Dental plaque contains bacteria. To combat the growth of plaque, get your teeth cleaned by a dentist
every six months and brush and floss twenty minutes after every meal. Other forms of dental care
may be needed. However, only a licensed dentist will be able to recommend the right processes. This
is why regular dental examinations and cleanings are so important.

Take Good Care of Your Teeth
There is a lot you can do in order to minimize the presence of plaque. Aside from brushing and
flossing regularly and seeing your dentist for check-ups and cleanings, you may want to avoid sugary
foods and acidic foods. Both negatively impact oral health. Consider supplements which are proven
to improve oral health. Examples include probiotics and fish oil. Lastly, eating an apple a day will be a
great way to clean your teeth when no toothbrush is handy.

Now that you know how plaque affects the heart, why not improve your oral care routine today and
book an appointment with your dentist?

Authors Bio:
Robert Hudson is studying a bachelor of Communications and majoring in journalism. He has a
passion for health and comes from a family of dentists. For the last 6 years, he has lived in New
Zealand and is determined to continue living in this beautiful country. If you have any questions or
would like to connect with Robert please message via Google

Nick, Stu

Tips for Preventing Foot and Ankle Injuries

Foot and ankle injuries are common in sports, especially in winter sports such as rugby, netball, and soccer. But you can reduce the risk of injury by taking some simple precautions.

Use strapping or a brace if you have sprained your ankle before

If you have sprained an ankle before, getting your ankle strapped (or wearing an ankle brace), will greatly reduce your chances of re-spraining your ankle. This is particularly important if your previous ankle sprain was recent.

Warm up prior to training and playing

Get to training and games early so you have time to do a thorough warm-up. If you are well warmed up you are less likely to get injured. Warming up is particularly important when it is wet and cold through the middle of winter. ACC’s SportSmart website (, has some excellent warm-up routines specific for rugby, netball, league and touch rugby.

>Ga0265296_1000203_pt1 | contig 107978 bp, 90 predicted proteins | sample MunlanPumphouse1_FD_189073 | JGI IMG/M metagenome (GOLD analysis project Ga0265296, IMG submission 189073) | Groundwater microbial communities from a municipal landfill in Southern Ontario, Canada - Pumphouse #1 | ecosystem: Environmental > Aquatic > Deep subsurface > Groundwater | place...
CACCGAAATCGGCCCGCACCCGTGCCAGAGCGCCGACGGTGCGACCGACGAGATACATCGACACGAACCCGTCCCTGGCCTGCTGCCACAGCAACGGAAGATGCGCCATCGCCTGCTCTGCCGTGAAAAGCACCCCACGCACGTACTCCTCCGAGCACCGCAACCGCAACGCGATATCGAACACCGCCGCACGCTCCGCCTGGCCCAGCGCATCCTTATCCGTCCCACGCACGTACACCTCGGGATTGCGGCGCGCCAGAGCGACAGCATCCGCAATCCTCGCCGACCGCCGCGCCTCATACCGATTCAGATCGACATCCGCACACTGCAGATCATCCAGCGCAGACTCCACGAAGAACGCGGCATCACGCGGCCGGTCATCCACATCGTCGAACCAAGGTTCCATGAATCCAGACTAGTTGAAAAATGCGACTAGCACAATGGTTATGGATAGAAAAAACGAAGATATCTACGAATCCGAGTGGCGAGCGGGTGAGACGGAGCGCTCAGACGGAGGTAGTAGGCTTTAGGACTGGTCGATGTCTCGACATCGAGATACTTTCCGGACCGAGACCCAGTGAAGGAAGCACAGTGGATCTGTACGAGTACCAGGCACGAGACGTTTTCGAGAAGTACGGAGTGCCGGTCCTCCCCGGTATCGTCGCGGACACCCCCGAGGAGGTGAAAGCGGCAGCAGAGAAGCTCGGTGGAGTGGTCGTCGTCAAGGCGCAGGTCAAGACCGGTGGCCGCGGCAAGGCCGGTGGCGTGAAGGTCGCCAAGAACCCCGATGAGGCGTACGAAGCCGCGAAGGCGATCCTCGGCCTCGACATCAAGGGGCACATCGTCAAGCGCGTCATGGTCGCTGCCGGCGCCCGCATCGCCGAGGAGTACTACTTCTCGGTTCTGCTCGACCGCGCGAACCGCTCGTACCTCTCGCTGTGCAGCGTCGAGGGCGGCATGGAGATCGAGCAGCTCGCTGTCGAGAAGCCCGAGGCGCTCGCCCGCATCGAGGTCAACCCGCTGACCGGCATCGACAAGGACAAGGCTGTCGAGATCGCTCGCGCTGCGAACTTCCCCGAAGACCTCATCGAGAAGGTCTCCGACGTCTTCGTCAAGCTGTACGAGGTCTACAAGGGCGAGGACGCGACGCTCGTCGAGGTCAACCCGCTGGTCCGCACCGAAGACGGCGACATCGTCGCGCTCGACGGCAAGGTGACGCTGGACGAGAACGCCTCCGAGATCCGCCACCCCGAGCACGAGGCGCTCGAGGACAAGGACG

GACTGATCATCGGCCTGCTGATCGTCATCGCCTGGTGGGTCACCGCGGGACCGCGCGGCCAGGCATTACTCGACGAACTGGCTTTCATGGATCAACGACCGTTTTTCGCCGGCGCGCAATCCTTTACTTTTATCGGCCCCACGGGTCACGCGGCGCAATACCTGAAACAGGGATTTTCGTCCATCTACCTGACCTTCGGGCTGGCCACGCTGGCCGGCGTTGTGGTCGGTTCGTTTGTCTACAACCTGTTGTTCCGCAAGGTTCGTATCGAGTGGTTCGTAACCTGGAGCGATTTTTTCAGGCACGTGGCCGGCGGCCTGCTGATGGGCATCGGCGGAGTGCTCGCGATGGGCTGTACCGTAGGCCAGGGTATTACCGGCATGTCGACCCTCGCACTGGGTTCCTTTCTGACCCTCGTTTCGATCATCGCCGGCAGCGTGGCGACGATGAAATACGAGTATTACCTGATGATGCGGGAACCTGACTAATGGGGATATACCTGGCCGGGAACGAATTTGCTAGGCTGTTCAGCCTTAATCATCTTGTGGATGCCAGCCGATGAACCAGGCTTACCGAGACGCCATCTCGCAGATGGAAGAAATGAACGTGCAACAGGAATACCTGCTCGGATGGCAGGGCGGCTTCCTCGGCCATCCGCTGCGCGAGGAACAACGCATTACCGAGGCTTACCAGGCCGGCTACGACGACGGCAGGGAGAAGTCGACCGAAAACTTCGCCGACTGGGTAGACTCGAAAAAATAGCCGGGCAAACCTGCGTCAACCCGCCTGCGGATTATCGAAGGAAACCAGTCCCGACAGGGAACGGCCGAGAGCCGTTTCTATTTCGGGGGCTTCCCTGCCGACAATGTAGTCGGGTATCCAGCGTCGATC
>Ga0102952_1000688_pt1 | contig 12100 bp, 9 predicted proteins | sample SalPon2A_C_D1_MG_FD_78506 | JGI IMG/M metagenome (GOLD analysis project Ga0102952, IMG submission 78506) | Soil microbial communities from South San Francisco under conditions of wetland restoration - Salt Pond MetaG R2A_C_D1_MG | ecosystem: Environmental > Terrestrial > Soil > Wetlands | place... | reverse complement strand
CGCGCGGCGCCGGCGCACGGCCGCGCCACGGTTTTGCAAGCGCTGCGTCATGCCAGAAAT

Condition your ankles for your sport

Doing some drills at training that are specific for your sport to improve your balance and strength will help reduce the chances of foot and ankle sprains. An example of one of these drills would be regularly balancing on one leg with your eyes closed for 30 – 60 seconds to improve balance. At Olympic Physiotherapy we can design a specific programme of exercises to help you improve your balance and strength specifically for your sport. Netballers may like to visit Netball New Zealand’s website (, which contains some excellent drills and training advice with regards to injury prevention.

 Choose shoes that are specifically for your sport

Wearing shoes that are designed for the specific demands of your sport is very important. Cross trainers are an overall good choice, however, it is best to use shoes designed for your sport. Nike Free Runners are not sports shoes!

Replace your shoes regularly

You should have started each season with a new pair of shoes, and replace them during the season if they show signs of wear and tear.

Listen to your body

If you experience foot and ankle pain at training or during a game, stop until the pain subsides. If the pain persists, you should ice the painful area and make an appointment at Olympic Physiotherapy for assessment of your injury and appropriate treatment before returning to your sport.


Whether you’re a competitive athlete, weekend warrior or just enjoy walking the dog, good physical fitness is important to most of us. Injuries can be frustrating particularly when we have worked hard towards reaching our goals; whether it be tramping to Everest base camp, running a half marathon or keeping up with your kids activities. Some knowledge about our own body can go a long way towards helping us to perform better whatever the activity. This is where a Muscle Balance Assessment (MBA) can assist, particularly if you are tired of those repetitive strains and niggles that continue to hold you back. The MBA is a one hour long appointment and takes your history of previous injuries into account in conjunction with an in depth analysis of: – Muscle length/tightness and strength or weakness in key areas. – Poor movement strategies – Poor technique in sports specific areas These results are illustrated in a report format and exercises to remedy any adverse findings will be taught at a follow up appointment. We are happy to liaise with Personal Trainers, Coaches, Pilates Instructors, Doctors and the like, to ensure a team approach with you being the number one focus! “The idea is to provide you with an effective group of exercises designed to complement your current program or just simply as a preventative regime.” The MBA is also an excellent idea for adolescent athletes who are striving to make the jump from school sports to more competitive senior levels. The aim is to identify potential issues before they become a problem and to ultimately assist and improve overall performance.